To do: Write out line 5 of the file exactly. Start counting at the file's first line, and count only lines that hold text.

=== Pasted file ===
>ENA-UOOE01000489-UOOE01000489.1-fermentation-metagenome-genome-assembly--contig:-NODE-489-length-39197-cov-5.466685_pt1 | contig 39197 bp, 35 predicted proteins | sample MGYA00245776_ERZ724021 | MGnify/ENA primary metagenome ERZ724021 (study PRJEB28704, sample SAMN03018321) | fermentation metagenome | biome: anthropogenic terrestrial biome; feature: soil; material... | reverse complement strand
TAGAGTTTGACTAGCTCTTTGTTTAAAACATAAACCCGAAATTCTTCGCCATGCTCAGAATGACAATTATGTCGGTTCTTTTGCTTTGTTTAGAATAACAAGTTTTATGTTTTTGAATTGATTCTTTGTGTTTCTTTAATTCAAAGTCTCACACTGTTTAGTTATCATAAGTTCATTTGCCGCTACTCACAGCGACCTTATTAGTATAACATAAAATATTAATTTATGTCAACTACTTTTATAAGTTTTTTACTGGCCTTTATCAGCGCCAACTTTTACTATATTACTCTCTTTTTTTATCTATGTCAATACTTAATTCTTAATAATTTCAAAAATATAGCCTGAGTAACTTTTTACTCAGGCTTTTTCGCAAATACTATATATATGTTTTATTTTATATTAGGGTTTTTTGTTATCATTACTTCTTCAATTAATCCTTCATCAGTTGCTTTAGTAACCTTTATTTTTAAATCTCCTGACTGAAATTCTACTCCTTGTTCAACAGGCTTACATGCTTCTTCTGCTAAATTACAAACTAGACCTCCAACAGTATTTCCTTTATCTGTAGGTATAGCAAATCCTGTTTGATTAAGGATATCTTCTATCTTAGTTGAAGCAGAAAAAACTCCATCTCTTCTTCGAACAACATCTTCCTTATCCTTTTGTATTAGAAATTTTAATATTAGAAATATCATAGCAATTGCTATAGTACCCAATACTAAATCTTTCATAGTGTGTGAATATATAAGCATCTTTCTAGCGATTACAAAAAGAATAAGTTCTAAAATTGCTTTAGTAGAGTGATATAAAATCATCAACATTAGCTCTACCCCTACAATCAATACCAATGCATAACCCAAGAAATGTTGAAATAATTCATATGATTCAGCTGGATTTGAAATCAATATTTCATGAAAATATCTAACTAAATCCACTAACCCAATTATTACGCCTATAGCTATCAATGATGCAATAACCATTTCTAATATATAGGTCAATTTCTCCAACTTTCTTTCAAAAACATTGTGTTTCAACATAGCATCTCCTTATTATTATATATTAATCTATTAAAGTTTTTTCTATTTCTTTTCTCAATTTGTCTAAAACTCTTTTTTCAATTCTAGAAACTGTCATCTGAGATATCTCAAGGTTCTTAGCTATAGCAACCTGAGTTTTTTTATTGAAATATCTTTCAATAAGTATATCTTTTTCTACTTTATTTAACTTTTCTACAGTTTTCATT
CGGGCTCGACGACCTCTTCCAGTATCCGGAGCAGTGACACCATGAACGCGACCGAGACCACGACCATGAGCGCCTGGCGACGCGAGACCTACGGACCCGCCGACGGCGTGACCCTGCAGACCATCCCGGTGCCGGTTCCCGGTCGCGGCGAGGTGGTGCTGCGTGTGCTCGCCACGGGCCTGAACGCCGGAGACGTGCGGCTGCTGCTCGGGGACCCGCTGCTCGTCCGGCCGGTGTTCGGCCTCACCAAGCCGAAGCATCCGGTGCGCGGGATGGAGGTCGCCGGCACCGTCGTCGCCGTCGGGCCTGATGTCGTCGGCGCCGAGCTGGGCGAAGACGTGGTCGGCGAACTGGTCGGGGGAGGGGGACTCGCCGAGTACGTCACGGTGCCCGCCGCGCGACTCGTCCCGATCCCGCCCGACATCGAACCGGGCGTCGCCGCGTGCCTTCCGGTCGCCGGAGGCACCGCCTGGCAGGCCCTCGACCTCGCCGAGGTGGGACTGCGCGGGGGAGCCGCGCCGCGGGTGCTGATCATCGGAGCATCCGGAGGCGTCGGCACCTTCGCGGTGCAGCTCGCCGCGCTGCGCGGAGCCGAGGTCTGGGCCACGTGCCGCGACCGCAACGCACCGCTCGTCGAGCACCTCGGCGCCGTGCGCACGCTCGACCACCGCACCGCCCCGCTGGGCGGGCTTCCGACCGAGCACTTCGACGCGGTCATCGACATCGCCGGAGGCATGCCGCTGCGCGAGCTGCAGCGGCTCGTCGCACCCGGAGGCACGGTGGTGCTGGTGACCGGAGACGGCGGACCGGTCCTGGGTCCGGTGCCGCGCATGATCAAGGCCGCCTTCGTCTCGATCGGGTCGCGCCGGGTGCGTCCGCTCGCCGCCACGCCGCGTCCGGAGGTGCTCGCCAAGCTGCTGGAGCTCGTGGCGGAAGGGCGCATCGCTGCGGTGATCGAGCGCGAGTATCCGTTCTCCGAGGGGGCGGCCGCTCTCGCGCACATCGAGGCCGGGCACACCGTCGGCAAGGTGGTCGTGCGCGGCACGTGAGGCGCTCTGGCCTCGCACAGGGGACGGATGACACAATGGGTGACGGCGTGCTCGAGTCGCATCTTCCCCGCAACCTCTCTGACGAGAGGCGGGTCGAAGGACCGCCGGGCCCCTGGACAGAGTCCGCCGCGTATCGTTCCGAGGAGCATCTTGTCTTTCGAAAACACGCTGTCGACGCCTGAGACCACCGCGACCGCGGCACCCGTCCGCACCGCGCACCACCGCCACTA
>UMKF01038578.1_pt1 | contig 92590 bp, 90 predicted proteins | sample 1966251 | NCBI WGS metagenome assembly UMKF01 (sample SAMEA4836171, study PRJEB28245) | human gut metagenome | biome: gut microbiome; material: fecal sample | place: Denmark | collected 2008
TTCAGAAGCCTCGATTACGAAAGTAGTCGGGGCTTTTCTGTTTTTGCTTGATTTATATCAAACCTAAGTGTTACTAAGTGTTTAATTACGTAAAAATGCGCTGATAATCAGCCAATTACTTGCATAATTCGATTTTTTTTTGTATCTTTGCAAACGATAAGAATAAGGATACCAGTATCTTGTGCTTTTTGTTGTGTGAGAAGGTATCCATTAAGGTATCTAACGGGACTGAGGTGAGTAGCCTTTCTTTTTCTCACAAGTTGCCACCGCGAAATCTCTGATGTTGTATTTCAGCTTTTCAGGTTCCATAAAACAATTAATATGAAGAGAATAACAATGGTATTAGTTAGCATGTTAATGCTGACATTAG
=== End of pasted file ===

TTCAGAAGCCTCGATTACGAAAGTAGTCGGGGCTTTTCTGTTTTTGCTTGATTTATATCAAACCTAAGTGTTACTAAGTGTTTAATTACGTAAAAATGCGCTGATAATCAGCCAATTACTTGCATAATTCGATTTTTTTTTGTATCTTTGCAAACGATAAGAATAAGGATACCAGTATCTTGTGCTTTTTGTTGTGTGAGAAGGTATCCATTAAGGTATCTAACGGGACTGAGGTGAGTAGCCTTTCTTTTTCTCACAAGTTGCCACCGCGAAATCTCTGATGTTGTATTTCAGCTTTTCAGGTTCCATAAAACAATTAATATGAAGAGAATAACAATGGTATTAGTTAGCATGTTAATGCTGACATTAG